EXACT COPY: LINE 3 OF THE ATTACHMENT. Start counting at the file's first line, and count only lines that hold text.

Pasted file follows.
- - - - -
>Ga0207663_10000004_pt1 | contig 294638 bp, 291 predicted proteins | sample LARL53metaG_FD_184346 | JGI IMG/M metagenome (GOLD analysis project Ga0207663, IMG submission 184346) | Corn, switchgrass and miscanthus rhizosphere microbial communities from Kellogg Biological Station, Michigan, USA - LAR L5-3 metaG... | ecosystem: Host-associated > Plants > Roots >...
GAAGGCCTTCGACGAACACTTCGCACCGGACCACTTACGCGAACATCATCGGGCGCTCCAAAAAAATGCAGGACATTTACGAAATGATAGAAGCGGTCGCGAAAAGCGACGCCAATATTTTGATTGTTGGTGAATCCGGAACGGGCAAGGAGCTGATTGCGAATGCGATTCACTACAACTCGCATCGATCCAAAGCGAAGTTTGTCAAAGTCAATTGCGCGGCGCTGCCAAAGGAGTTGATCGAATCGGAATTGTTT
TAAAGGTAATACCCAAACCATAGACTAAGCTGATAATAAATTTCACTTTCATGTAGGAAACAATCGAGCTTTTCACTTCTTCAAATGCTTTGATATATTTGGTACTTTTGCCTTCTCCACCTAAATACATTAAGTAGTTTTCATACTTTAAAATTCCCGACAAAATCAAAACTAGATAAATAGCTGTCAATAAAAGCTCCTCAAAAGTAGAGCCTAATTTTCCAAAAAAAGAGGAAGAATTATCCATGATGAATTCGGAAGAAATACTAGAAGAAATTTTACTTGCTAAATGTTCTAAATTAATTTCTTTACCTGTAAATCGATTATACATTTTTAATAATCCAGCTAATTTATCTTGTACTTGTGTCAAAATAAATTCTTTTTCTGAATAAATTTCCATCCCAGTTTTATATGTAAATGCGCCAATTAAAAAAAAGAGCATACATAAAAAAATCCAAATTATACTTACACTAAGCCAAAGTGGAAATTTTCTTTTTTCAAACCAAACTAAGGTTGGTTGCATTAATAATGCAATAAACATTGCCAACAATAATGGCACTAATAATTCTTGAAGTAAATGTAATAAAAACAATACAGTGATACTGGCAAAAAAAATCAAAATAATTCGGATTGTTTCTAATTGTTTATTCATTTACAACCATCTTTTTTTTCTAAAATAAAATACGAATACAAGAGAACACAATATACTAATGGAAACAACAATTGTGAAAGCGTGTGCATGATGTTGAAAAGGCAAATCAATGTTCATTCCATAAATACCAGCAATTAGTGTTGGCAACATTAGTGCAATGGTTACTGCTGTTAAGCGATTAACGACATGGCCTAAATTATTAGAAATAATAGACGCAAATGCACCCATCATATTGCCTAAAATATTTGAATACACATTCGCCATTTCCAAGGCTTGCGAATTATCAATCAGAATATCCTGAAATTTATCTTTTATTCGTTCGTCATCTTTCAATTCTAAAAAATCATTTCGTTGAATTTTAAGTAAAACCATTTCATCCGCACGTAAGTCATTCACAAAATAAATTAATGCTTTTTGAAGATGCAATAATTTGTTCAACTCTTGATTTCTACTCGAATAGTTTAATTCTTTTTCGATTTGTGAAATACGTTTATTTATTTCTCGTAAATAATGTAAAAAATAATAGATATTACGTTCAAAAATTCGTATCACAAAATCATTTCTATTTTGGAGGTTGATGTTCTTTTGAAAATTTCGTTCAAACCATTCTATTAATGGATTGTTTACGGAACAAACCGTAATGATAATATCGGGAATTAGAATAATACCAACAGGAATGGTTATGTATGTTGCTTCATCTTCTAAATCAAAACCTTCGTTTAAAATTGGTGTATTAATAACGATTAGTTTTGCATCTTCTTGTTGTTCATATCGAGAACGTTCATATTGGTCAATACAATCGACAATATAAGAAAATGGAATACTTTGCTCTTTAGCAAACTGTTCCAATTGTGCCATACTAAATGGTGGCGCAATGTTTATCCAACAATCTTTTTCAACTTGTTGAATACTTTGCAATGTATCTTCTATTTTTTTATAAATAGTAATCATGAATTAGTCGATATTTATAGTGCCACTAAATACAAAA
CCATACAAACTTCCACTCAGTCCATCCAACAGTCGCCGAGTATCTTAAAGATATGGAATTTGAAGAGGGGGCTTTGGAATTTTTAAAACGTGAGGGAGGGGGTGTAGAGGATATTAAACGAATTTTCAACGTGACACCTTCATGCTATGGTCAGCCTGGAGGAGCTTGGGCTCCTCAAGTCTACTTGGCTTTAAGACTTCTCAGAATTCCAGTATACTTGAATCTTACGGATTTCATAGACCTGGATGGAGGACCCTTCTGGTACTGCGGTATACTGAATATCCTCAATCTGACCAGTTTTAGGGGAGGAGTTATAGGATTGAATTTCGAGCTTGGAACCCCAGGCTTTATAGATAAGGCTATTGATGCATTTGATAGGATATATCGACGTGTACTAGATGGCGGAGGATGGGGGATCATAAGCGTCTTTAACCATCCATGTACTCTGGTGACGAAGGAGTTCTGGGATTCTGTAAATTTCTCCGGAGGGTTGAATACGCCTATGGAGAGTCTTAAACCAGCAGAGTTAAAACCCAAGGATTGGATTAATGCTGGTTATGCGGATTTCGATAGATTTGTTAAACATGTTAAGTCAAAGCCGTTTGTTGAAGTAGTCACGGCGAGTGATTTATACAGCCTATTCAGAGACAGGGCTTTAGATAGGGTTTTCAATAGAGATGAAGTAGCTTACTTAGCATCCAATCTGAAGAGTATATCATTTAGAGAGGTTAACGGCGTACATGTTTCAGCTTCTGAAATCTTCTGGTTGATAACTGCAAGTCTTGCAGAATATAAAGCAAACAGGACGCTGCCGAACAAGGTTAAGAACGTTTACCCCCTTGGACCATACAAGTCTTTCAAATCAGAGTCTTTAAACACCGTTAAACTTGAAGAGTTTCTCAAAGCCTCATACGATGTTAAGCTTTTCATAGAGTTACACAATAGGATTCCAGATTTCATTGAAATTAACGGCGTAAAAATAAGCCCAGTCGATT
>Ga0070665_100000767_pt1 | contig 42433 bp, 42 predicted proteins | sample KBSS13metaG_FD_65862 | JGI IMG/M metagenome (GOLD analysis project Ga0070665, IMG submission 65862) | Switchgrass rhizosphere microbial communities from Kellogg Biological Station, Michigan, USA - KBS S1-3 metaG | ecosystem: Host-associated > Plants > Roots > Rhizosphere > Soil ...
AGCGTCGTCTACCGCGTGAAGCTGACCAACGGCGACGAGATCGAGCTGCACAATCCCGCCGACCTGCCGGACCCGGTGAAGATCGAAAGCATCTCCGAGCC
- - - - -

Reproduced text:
TAAAGGTAATACCCAAACCATAGACTAAGCTGATAATAAATTTCACTTTCATGTAGGAAACAATCGAGCTTTTCACTTCTTCAAATGCTTTGATATATTTGGTACTTTTGCCTTCTCCACCTAAATACATTAAGTAGTTTTCATACTTTAAAATTCCCGACAAAATCAAAACTAGATAAATAGCTGTCAATAAAAGCTCCTCAAAAGTAGAGCCTAATTTTCCAAAAAAAGAGGAAGAATTATCCATGATGAATTCGGAAGAAATACTAGAAGAAATTTTACTTGCTAAATGTTCTAAATTAATTTCTTTACCTGTAAATCGATTATACATTTTTAATAATCCAGCTAATTTATCTTGTACTTGTGTCAAAATAAATTCTTTTTCTGAATAAATTTCCATCCCAGTTTTATATGTAAATGCGCCAATTAAAAAAAAGAGCATACATAAAAAAATCCAAATTATACTTACACTAAGCCAAAGTGGAAATTTTCTTTTTTCAAACCAAACTAAGGTTGGTTGCATTAATAATGCAATAAACATTGCCAACAATAATGGCACTAATAATTCTTGAAGTAAATGTAATAAAAACAATACAGTGATACTGGCAAAAAAAATCAAAATAATTCGGATTGTTTCTAATTGTTTATTCATTTACAACCATCTTTTTTTTCTAAAATAAAATACGAATACAAGAGAACACAATATACTAATGGAAACAACAATTGTGAAAGCGTGTGCATGATGTTGAAAAGGCAAATCAATGTTCATTCCATAAATACCAGCAATTAGTGTTGGCAACATTAGTGCAATGGTTACTGCTGTTAAGCGATTAACGACATGGCCTAAATTATTAGAAATAATAGACGCAAATGCACCCATCATATTGCCTAAAATATTTGAATACACATTCGCCATTTCCAAGGCTTGCGAATTATCAATCAGAATATCCTGAAATTTATCTTTTATTCGTTCGTCATCTTTCAATTCTAAAAAATCATTTCGTTGAATTTTAAGTAAAACCATTTCATCCGCACGTAAGTCATTCACAAAATAAATTAATGCTTTTTGAAGATGCAATAATTTGTTCAACTCTTGATTTCTACTCGAATAGTTTAATTCTTTTTCGATTTGTGAAATACGTTTATTTATTTCTCGTAAATAATGTAAAAAATAATAGATATTACGTTCAAAAATTCGTATCACAAAATCATTTCTATTTTGGAGGTTGATGTTCTTTTGAAAATTTCGTTCAAACCATTCTATTAATGGATTGTTTACGGAACAAACCGTAATGATAATATCGGGAATTAGAATAATACCAACAGGAATGGTTATGTATGTTGCTTCATCTTCTAAATCAAAACCTTCGTTTAAAATTGGTGTATTAATAACGATTAGTTTTGCATCTTCTTGTTGTTCATATCGAGAACGTTCATATTGGTCAATACAATCGACAATATAAGAAAATGGAATACTTTGCTCTTTAGCAAACTGTTCCAATTGTGCCATACTAAATGGTGGCGCAATGTTTATCCAACAATCTTTTTCAACTTGTTGAATACTTTGCAATGTATCTTCTATTTTTTTATAAATAGTAATCATGAATTAGTCGATATTTATAGTGCCACTAAATACAAAA